Section: Application Domains
Palliative solutions for movement deficiencies
Functional electrical stimulation is one possibility to restore or control motor functions in an evolutive and reversible way. Pacemaker, cochlear implants, deep brain stimulation (DBS) are successful examples. DEMAR focuses on movement disorder restoration in paraplegic and quadriplegic patients, enhancements in hemiplegic patients, and some other motor disorders such as bladder and bowel control. Nevertheless, since some advances in neuroprosthetic devices can be exploited for the next generation of cochlear implants, the team also contributes to technological and scientific improvements in this domain.
The possibility to interface the sensory motor system, both activating neural structure with implanted FES, and sensing through implanted neural signal recordings open a wide application area:
Restoring motor function such as grasping for quadriplegic patient, standing and walking for paraplegic patient, foot drop for hemiplegic patients. These applications can be firstly used in a clinical environment to provide to physiotherapist a new efficient FES based therapy (using mainly surface electrodes) in the rehabilitation process. Secondly, with a more sophisticated technology such as implanted neuroprostheses, systems can be used at home by the patient himself without a clinical staff.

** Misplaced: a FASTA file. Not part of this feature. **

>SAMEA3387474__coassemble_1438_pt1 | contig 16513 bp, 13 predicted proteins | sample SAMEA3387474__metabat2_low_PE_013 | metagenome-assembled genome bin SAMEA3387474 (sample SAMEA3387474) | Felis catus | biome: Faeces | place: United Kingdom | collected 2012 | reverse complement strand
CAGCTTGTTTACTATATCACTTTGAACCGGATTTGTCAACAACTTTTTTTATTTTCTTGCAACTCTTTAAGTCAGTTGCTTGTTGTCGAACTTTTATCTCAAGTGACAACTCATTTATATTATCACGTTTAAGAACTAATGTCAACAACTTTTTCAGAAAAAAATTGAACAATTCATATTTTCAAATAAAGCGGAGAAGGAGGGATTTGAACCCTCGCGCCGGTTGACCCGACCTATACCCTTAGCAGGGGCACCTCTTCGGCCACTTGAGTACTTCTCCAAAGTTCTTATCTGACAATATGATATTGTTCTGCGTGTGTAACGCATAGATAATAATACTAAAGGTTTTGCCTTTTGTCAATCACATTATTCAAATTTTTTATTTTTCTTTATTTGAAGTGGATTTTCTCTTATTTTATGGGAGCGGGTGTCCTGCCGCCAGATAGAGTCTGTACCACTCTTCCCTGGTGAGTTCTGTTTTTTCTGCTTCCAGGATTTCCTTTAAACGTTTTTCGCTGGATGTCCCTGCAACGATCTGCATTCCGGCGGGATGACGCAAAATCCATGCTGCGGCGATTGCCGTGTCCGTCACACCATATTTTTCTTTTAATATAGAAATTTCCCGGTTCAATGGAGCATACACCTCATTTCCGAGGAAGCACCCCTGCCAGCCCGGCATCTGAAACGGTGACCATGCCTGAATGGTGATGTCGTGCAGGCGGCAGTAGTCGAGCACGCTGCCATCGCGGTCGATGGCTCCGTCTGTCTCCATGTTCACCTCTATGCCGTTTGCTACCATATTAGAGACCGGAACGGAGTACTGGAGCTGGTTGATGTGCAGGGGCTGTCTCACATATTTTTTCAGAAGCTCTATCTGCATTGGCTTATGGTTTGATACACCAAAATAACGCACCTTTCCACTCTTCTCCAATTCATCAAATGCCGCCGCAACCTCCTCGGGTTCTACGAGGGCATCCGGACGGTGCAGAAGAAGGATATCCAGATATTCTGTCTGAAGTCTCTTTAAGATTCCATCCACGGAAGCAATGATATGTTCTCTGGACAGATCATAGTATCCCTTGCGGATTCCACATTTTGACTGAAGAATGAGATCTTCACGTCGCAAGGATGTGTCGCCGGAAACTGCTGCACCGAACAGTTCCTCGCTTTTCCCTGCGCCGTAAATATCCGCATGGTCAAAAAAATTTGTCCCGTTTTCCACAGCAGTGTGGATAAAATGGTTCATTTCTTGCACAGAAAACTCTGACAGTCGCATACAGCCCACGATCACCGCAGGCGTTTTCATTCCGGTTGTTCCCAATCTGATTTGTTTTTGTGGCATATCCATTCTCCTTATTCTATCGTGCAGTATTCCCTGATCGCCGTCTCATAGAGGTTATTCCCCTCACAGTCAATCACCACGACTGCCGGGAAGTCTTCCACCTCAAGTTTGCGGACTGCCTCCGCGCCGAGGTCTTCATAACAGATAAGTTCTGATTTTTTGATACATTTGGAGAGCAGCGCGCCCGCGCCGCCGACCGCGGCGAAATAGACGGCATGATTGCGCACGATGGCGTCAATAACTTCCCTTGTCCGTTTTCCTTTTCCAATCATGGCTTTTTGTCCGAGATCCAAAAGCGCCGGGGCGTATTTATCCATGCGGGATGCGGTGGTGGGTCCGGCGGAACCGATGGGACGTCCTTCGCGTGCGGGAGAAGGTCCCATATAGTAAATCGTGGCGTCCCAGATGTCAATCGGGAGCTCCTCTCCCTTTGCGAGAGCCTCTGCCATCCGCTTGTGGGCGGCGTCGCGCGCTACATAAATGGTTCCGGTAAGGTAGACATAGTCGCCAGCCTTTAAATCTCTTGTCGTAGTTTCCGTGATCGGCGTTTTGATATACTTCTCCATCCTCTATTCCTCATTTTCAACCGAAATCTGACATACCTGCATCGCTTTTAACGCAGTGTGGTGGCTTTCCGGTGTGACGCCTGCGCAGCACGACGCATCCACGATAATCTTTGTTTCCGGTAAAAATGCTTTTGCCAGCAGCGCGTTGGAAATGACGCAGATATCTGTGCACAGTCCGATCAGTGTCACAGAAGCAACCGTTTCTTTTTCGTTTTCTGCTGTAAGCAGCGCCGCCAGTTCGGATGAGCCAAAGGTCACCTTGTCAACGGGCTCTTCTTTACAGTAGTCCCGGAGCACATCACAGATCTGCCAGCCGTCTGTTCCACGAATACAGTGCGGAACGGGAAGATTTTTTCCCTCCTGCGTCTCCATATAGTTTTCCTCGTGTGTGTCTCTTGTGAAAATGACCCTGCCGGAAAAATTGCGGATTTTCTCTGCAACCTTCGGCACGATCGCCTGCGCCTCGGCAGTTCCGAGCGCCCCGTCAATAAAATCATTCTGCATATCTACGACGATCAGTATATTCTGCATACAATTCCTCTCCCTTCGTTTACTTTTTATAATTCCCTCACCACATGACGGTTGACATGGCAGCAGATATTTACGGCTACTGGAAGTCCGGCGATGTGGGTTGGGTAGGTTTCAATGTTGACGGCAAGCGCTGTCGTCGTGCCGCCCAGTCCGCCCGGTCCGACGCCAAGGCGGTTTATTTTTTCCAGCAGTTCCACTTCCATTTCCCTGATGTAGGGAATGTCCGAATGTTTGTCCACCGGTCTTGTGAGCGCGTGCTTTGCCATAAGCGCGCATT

Modulating motor function such as tremors in Parkinsonian patient using DBS. Techniques are very similar but for the moment, modelling is not achieved because it implies the central nervous system modelling in which we are not implied.
Sensing the afferent pathways such as muscle's spindles, will be used to provide a closed loop control of FES through natural sensing and then a complete implanted solution. Sensing the neural system is a necessity in some complex motor controls such as the bladder control. Indeed, antagonist muscle's contractions, and sensory feedbacks interfere with FES when applied directly on the sacral root nerve concerned. Thus, enhanced activation waveforms and sensing feedback or feedforward signals are needed to perform a highly selective stimulation.
To achieve such objectives, experimentations in animals and humans are necessary. This research takes therefore a long time in order to go from theoretical results to real applications. This process is a key issue in biomedical research and is based on: i) design of complex experimental protocols and setups both for animals and humans, ii) ethical attitude both for humans and animals, with ethical committee approval for human experiments iii) volunteers and selected, both disabled and healthy, persons to perform experiments with the adequate medical staff.